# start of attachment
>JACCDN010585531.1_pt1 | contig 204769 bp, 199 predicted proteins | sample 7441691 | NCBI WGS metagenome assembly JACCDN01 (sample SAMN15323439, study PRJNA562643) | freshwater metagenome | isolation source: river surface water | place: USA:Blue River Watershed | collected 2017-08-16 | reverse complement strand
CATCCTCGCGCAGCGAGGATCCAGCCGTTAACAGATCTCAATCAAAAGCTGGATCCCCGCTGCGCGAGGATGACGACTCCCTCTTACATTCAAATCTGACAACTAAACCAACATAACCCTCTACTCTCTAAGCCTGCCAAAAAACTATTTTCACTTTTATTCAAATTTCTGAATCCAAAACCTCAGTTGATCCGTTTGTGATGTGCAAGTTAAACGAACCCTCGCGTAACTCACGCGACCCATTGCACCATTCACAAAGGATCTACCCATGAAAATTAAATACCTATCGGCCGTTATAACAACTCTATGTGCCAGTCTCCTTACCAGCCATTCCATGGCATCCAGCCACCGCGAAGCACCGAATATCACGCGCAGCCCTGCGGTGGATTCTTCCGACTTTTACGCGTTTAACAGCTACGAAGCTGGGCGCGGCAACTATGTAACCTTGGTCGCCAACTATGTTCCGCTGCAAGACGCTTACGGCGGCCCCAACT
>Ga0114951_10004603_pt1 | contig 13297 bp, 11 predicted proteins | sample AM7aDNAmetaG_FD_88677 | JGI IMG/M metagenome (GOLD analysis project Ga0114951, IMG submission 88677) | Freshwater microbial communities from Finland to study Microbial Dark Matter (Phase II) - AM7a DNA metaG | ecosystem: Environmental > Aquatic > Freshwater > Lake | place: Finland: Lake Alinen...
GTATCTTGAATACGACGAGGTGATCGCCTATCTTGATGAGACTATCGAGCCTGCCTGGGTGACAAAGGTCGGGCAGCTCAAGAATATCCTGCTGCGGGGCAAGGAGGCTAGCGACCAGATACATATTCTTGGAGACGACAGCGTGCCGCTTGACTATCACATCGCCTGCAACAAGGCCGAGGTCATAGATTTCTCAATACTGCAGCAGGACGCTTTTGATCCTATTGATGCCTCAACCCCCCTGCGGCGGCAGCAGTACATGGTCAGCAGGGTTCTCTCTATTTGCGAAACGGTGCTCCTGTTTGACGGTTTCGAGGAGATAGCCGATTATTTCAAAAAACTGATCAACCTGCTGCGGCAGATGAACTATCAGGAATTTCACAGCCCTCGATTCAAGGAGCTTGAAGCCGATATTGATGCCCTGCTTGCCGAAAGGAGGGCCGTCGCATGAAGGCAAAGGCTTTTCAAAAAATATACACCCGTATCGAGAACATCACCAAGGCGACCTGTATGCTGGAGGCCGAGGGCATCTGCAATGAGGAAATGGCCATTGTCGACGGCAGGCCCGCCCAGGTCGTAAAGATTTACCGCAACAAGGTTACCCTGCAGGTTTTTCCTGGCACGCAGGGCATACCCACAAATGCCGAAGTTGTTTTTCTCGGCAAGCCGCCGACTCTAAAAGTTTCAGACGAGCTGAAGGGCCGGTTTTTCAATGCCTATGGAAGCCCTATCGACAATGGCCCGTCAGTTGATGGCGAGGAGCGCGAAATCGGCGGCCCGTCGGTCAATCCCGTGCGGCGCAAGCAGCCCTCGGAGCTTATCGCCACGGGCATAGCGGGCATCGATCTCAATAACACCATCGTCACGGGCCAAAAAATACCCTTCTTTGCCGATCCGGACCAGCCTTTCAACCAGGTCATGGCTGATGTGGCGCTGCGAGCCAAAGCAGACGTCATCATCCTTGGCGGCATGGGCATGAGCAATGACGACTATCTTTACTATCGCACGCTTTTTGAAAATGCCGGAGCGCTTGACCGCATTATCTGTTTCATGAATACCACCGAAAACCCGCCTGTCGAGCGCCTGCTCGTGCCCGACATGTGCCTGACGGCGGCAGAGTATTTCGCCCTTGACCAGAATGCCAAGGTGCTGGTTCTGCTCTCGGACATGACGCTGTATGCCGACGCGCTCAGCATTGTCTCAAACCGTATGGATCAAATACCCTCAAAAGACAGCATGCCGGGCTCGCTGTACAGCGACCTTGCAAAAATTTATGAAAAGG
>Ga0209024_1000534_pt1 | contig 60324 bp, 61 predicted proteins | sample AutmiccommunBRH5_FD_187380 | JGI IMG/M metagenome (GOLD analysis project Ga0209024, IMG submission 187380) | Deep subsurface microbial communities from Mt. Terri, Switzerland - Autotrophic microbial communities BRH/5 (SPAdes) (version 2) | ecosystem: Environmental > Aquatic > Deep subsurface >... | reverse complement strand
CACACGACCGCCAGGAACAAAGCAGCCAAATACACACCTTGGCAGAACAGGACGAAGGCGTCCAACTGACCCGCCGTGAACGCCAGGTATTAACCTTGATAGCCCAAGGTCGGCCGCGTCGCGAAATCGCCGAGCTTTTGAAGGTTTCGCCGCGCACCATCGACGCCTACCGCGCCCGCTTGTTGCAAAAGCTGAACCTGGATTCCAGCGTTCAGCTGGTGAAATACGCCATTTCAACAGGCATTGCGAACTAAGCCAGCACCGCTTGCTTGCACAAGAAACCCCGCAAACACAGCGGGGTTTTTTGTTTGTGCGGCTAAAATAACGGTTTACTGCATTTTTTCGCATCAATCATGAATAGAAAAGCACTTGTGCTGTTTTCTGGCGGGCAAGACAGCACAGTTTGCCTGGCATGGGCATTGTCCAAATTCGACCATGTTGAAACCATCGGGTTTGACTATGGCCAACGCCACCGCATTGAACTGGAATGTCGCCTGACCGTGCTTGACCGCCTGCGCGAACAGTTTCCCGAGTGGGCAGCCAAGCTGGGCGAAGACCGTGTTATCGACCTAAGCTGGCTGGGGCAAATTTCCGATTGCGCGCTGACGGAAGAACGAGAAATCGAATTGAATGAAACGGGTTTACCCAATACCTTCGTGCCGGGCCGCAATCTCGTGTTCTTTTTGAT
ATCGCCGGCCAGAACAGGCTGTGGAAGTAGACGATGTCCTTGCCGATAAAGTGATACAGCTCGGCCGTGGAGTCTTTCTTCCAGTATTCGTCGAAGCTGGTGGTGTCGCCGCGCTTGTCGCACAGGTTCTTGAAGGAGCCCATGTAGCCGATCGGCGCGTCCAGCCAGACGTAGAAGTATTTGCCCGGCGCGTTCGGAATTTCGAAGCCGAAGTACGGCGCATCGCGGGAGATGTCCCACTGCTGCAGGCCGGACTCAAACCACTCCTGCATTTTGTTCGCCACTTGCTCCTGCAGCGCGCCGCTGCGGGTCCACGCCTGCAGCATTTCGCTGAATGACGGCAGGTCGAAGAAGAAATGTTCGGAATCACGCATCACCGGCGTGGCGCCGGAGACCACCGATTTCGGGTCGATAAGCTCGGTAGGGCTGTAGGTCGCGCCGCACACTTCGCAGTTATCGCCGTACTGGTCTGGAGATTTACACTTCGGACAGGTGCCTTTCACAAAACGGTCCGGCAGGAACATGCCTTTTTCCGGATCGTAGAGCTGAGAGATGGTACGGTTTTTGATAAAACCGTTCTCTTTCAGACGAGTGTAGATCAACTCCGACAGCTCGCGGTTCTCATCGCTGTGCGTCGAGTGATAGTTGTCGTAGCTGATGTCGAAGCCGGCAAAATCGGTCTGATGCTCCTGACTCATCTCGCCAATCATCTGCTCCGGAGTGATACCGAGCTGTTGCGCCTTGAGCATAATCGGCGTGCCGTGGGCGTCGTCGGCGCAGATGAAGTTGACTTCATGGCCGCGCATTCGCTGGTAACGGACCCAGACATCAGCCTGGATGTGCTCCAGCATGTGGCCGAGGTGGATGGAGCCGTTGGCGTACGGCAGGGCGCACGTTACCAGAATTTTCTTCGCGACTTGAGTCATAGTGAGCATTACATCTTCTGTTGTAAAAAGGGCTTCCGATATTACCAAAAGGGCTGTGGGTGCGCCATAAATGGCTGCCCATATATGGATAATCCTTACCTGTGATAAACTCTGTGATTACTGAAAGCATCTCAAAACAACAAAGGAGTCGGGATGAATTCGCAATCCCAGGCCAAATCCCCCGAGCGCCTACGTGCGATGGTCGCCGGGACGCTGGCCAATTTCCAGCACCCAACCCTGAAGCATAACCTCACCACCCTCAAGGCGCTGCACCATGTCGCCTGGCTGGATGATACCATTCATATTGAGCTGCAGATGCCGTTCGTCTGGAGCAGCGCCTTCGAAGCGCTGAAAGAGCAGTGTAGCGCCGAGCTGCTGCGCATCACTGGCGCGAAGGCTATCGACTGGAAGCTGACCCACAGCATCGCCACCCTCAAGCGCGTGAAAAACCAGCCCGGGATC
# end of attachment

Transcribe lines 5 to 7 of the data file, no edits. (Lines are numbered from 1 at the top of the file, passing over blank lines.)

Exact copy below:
>Ga0209024_1000534_pt1 | contig 60324 bp, 61 predicted proteins | sample AutmiccommunBRH5_FD_187380 | JGI IMG/M metagenome (GOLD analysis project Ga0209024, IMG submission 187380) | Deep subsurface microbial communities from Mt. Terri, Switzerland - Autotrophic microbial communities BRH/5 (SPAdes) (version 2) | ecosystem: Environmental > Aquatic > Deep subsurface >... | reverse complement strand
CACACGACCGCCAGGAACAAAGCAGCCAAATACACACCTTGGCAGAACAGGACGAAGGCGTCCAACTGACCCGCCGTGAACGCCAGGTATTAACCTTGATAGCCCAAGGTCGGCCGCGTCGCGAAATCGCCGAGCTTTTGAAGGTTTCGCCGCGCACCATCGACGCCTACCGCGCCCGCTTGTTGCAAAAGCTGAACCTGGATTCCAGCGTTCAGCTGGTGAAATACGCCATTTCAACAGGCATTGCGAACTAAGCCAGCACCGCTTGCTTGCACAAGAAACCCCGCAAACACAGCGGGGTTTTTTGTTTGTGCGGCTAAAATAACGGTTTACTGCATTTTTTCGCATCAATCATGAATAGAAAAGCACTTGTGCTGTTTTCTGGCGGGCAAGACAGCACAGTTTGCCTGGCATGGGCATTGTCCAAATTCGACCATGTTGAAACCATCGGGTTTGACTATGGCCAACGCCACCGCATTGAACTGGAATGTCGCCTGACCGTGCTTGACCGCCTGCGCGAACAGTTTCCCGAGTGGGCAGCCAAGCTGGGCGAAGACCGTGTTATCGACCTAAGCTGGCTGGGGCAAATTTCCGATTGCGCGCTGACGGAAGAACGAGAAATCGAATTGAATGAAACGGGTTTACCCAATACCTTCGTGCCGGGCCGCAATCTCGTGTTCTTTTTGAT
ATCGCCGGCCAGAACAGGCTGTGGAAGTAGACGATGTCCTTGCCGATAAAGTGATACAGCTCGGCCGTGGAGTCTTTCTTCCAGTATTCGTCGAAGCTGGTGGTGTCGCCGCGCTTGTCGCACAGGTTCTTGAAGGAGCCCATGTAGCCGATCGGCGCGTCCAGCCAGACGTAGAAGTATTTGCCCGGCGCGTTCGGAATTTCGAAGCCGAAGTACGGCGCATCGCGGGAGATGTCCCACTGCTGCAGGCCGGACTCAAACCACTCCTGCATTTTGTTCGCCACTTGCTCCTGCAGCGCGCCGCTGCGGGTCCACGCCTGCAGCATTTCGCTGAATGACGGCAGGTCGAAGAAGAAATGTTCGGAATCACGCATCACCGGCGTGGCGCCGGAGACCACCGATTTCGGGTCGATAAGCTCGGTAGGGCTGTAGGTCGCGCCGCACACTTCGCAGTTATCGCCGTACTGGTCTGGAGATTTACACTTCGGACAGGTGCCTTTCACAAAACGGTCCGGCAGGAACATGCCTTTTTCCGGATCGTAGAGCTGAGAGATGGTACGGTTTTTGATAAAACCGTTCTCTTTCAGACGAGTGTAGATCAACTCCGACAGCTCGCGGTTCTCATCGCTGTGCGTCGAGTGATAGTTGTCGTAGCTGATGTCGAAGCCGGCAAAATCGGTCTGATGCTCCTGACTCATCTCGCCAATCATCTGCTCCGGAGTGATACCGAGCTGTTGCGCCTTGAGCATAATCGGCGTGCCGTGGGCGTCGTCGGCGCAGATGAAGTTGACTTCATGGCCGCGCATTCGCTGGTAACGGACCCAGACATCAGCCTGGATGTGCTCCAGCATGTGGCCGAGGTGGATGGAGCCGTTGGCGTACGGCAGGGCGCACGTTACCAGAATTTTCTTCGCGACTTGAGTCATAGTGAGCATTACATCTTCTGTTGTAAAAAGGGCTTCCGATATTACCAAAAGGGCTGTGGGTGCGCCATAAATGGCTGCCCATATATGGATAATCCTTACCTGTGATAAACTCTGTGATTACTGAAAGCATCTCAAAACAACAAAGGAGTCGGGATGAATTCGCAATCCCAGGCCAAATCCCCCGAGCGCCTACGTGCGATGGTCGCCGGGACGCTGGCCAATTTCCAGCACCCAACCCTGAAGCATAACCTCACCACCCTCAAGGCGCTGCACCATGTCGCCTGGCTGGATGATACCATTCATATTGAGCTGCAGATGCCGTTCGTCTGGAGCAGCGCCTTCGAAGCGCTGAAAGAGCAGTGTAGCGCCGAGCTGCTGCGCATCACTGGCGCGAAGGCTATCGACTGGAAGCTGACCCACAGCATCGCCACCCTCAAGCGCGTGAAAAACCAGCCCGGGATC